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Disrespect

DAVID WEYLAND

GILBERTVILLE — What is disrespect? Apparently Donald Trump has forgotten his remarks about John McCain. “He is only a hero because he was captured. I prefer my heroes to not get captured.”

To me, that is more disrespectful than taking a knee. I served in the military. Our president didn’t.

Fireworks law

JANICE NOLTING

CEDAR FALLS — I applaud the city’s Public Safety Director Jeff Olson for recommending a limited period of days for fireworks to be legally discharged on the Fourth of July, plus two days after and one day during the climax of the Christmas season, Dec. 31. (as cited by the Oct. 1 Courier).

My, what a giant step for mankind. Aerial fireworks are characterized as a burst of fire that blasts high and loud up into the sky, bursting sparks of fire with a radius of approximately 15 feet or more. Which, although not as powerful as professional ones, emulates them in part. Before the new fireworks law, ground fireworks were allowed in our state and enjoyed by all, myself and my family, our neighbors, for years.

However, now one must shudder and shake in fear of the roof of their house catching on fire, or for one’s own life for that matter. Those adversely effected by the new fireworks law, please attend the next Cedar Falls Council meeting with me and make your voice heard.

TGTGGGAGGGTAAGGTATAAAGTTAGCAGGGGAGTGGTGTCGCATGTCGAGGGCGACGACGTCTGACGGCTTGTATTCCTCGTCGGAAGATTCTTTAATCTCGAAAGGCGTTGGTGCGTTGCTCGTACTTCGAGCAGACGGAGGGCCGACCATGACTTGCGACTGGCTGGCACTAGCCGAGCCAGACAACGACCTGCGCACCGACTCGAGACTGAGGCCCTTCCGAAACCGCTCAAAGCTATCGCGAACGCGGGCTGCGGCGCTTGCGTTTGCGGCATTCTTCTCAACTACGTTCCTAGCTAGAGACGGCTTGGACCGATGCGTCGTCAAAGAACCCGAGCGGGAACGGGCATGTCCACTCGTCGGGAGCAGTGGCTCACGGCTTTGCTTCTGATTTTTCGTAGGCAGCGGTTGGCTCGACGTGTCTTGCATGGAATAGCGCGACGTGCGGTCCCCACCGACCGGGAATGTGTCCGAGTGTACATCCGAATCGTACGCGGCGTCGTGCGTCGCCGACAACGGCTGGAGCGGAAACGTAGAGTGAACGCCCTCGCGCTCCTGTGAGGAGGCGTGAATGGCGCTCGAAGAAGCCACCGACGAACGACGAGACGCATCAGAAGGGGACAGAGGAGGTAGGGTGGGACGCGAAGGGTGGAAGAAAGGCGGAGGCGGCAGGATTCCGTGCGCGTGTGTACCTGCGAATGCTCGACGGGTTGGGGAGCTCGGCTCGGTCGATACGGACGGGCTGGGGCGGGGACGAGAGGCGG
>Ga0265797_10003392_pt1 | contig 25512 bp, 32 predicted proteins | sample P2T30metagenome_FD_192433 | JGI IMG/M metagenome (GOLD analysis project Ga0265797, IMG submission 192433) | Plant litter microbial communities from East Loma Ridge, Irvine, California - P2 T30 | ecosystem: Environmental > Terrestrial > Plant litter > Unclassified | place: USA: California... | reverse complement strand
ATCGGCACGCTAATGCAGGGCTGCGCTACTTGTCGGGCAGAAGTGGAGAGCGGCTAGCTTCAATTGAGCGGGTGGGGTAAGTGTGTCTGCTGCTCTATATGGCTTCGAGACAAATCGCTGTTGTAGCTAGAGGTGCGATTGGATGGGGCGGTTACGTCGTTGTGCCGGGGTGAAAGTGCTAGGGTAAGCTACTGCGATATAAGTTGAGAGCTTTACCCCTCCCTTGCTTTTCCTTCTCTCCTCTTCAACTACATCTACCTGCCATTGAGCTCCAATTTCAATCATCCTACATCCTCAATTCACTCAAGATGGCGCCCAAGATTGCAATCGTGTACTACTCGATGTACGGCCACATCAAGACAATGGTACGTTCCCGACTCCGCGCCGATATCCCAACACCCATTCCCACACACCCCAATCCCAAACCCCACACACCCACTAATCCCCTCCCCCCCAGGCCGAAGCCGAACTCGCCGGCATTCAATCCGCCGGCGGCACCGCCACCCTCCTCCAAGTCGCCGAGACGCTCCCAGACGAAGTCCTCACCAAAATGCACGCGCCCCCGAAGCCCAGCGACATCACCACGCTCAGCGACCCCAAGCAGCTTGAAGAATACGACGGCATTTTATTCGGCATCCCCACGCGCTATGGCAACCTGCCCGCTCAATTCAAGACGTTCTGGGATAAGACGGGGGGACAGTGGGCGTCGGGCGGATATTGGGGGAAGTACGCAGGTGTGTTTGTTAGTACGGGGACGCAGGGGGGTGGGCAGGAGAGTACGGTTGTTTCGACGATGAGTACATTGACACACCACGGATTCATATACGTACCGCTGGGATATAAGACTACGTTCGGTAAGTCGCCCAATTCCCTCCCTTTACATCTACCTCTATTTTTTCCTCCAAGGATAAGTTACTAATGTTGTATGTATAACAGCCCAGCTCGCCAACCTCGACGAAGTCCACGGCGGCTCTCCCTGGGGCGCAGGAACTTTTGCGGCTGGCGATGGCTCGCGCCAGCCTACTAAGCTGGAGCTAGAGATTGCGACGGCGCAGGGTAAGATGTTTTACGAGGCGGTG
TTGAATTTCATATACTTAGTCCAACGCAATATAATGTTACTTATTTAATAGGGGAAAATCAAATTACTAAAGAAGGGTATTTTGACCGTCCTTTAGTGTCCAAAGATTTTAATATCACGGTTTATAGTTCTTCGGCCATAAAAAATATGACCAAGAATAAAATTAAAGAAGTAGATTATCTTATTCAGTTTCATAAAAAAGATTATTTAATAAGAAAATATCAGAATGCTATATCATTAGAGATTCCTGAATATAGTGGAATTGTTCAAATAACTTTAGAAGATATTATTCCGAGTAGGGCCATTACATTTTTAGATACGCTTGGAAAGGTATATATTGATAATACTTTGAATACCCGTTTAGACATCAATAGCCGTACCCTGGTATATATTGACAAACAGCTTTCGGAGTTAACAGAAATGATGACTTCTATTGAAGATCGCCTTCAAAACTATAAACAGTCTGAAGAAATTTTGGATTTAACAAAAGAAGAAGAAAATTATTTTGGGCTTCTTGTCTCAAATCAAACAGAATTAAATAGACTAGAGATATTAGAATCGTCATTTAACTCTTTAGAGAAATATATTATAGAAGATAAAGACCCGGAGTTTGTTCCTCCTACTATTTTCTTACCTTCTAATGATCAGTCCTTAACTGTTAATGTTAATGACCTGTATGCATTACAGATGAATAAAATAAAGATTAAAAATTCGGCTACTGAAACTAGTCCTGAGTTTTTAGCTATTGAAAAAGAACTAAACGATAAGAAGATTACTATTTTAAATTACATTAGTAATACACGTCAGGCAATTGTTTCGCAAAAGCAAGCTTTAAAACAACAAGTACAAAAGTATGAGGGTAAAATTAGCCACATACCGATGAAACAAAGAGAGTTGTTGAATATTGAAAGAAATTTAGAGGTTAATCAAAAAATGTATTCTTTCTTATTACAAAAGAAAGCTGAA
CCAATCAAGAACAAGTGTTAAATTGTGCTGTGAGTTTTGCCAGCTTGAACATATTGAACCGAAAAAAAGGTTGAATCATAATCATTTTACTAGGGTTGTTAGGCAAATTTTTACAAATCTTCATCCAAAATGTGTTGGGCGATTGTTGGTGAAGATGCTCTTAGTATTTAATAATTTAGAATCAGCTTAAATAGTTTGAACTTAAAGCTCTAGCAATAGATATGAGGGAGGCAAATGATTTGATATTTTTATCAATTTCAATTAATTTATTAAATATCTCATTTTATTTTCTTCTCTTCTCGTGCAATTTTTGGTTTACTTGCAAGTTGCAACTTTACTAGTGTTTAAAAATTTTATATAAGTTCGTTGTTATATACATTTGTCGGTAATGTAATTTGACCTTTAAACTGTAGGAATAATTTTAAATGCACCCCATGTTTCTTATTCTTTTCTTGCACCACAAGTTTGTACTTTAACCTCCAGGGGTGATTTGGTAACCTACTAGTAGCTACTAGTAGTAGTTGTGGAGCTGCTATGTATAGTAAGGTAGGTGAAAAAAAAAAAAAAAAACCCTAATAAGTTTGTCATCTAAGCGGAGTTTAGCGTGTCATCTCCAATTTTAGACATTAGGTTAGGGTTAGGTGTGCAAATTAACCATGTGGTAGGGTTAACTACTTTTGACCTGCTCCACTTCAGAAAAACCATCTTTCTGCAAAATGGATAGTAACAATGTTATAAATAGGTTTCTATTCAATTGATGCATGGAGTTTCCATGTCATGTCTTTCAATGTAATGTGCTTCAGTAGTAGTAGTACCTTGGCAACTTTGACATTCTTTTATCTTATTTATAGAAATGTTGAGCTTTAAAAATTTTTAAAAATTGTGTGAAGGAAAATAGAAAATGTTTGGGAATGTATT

Sportsmanship

ADAM ANTHONY

BRISTOW — As coaches, we always talk about sportsmanship. Tonight, we saw small-town Iowa at its best. I commend the players and coaches from Riceville for their actions Friday, Sept. 29. Riceville is a very physical and fast team, but they are also a compassionate team. During the fourth quarter, victory at hand, the seniors from Riceville had their coach call timeout. The purpose of this timeout was not to embarrass the opposing team, but to let a sophomore receiver from Clarksville score a touchdown.

I cannot even explain the emotion on the sidelines and in the stands after the score. It’s moments like this that I love the game of football. Yes, we wish the score was turned around, but tonight two opposing teams created a memory for a teenager that will last a lifetime.

NFL protest

SAM SNEED

GREENE — When NFL football players “take a knee” instead of honoring our flag and our anthem, I would like to see any team owner tell his employees (they are his employees if he owns the team) that if they take a knee or any other means of disrespect to our country, they should go to the locker room, remove all of their equipment and leave the locker room as they found it.

They can then go home or wherever they care to go, but to never expect another dollar of pay from the millions of dollars mentioned in their contracts, because they have just been fired.

Those players are owned by the owner, and they will do as they are directed to do, or they can get in the line for unemployment compensation. They will not receive any compensation, because they did not live up to their contracts.

Mass shootings

DONALD FISH